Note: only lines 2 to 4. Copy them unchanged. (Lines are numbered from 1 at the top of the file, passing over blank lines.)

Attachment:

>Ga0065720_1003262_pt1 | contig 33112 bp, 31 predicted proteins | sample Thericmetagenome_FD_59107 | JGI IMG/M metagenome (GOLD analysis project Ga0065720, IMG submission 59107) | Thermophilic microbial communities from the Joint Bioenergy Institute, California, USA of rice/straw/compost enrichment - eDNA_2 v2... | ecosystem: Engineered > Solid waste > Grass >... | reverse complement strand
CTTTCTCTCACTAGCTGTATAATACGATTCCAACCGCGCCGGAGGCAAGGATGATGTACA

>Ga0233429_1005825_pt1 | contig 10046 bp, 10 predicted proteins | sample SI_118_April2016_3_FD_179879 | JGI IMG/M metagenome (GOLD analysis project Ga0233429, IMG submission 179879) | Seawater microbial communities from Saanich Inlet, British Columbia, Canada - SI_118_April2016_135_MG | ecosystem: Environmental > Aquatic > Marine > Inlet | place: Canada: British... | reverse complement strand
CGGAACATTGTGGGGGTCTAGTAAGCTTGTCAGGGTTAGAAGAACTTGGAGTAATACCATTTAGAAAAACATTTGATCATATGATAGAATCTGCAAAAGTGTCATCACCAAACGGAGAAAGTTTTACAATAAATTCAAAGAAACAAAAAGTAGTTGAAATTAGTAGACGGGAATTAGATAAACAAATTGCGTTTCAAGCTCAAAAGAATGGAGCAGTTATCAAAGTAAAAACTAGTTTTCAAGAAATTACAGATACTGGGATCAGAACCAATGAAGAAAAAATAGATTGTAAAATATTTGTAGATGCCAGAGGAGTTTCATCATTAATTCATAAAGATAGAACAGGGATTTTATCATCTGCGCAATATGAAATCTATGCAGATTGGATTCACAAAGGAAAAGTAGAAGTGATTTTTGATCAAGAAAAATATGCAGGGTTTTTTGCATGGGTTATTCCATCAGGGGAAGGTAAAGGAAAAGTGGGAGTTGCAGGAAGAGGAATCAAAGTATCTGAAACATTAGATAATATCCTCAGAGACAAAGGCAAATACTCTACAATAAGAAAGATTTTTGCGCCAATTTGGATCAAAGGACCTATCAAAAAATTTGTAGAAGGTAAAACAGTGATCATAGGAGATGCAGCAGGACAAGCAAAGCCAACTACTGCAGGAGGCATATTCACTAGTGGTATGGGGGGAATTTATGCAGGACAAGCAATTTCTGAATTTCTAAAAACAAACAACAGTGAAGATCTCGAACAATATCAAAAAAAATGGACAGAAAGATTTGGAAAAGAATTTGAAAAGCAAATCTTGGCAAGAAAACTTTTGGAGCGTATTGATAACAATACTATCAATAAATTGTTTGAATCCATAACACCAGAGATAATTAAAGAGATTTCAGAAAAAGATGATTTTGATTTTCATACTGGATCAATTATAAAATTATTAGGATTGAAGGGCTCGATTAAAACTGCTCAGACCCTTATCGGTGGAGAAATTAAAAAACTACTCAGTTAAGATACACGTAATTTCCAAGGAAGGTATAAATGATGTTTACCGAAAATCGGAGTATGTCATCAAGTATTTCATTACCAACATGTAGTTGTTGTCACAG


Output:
CTTTCTCTCACTAGCTGTATAATACGATTCCAACCGCGCCGGAGGCAAGGATGATGTACA

>Ga0233429_1005825_pt1 | contig 10046 bp, 10 predicted proteins | sample SI_118_April2016_3_FD_179879 | JGI IMG/M metagenome (GOLD analysis project Ga0233429, IMG submission 179879) | Seawater microbial communities from Saanich Inlet, British Columbia, Canada - SI_118_April2016_135_MG | ecosystem: Environmental > Aquatic > Marine > Inlet | place: Canada: British... | reverse complement strand
CGGAACATTGTGGGGGTCTAGTAAGCTTGTCAGGGTTAGAAGAACTTGGAGTAATACCATTTAGAAAAACATTTGATCATATGATAGAATCTGCAAAAGTGTCATCACCAAACGGAGAAAGTTTTACAATAAATTCAAAGAAACAAAAAGTAGTTGAAATTAGTAGACGGGAATTAGATAAACAAATTGCGTTTCAAGCTCAAAAGAATGGAGCAGTTATCAAAGTAAAAACTAGTTTTCAAGAAATTACAGATACTGGGATCAGAACCAATGAAGAAAAAATAGATTGTAAAATATTTGTAGATGCCAGAGGAGTTTCATCATTAATTCATAAAGATAGAACAGGGATTTTATCATCTGCGCAATATGAAATCTATGCAGATTGGATTCACAAAGGAAAAGTAGAAGTGATTTTTGATCAAGAAAAATATGCAGGGTTTTTTGCATGGGTTATTCCATCAGGGGAAGGTAAAGGAAAAGTGGGAGTTGCAGGAAGAGGAATCAAAGTATCTGAAACATTAGATAATATCCTCAGAGACAAAGGCAAATACTCTACAATAAGAAAGATTTTTGCGCCAATTTGGATCAAAGGACCTATCAAAAAATTTGTAGAAGGTAAAACAGTGATCATAGGAGATGCAGCAGGACAAGCAAAGCCAACTACTGCAGGAGGCATATTCACTAGTGGTATGGGGGGAATTTATGCAGGACAAGCAATTTCTGAATTTCTAAAAACAAACAACAGTGAAGATCTCGAACAATATCAAAAAAAATGGACAGAAAGATTTGGAAAAGAATTTGAAAAGCAAATCTTGGCAAGAAAACTTTTGGAGCGTATTGATAACAATACTATCAATAAATTGTTTGAATCCATAACACCAGAGATAATTAAAGAGATTTCAGAAAAAGATGATTTTGATTTTCATACTGGATCAATTATAAAATTATTAGGATTGAAGGGCTCGATTAAAACTGCTCAGACCCTTATCGGTGGAGAAATTAAAAAACTACTCAGTTAAGATACACGTAATTTCCAAGGAAGGTATAAATGATGTTTACCGAAAATCGGAGTATGTCATCAAGTATTTCATTACCAACATGTAGTTGTTGTCACAG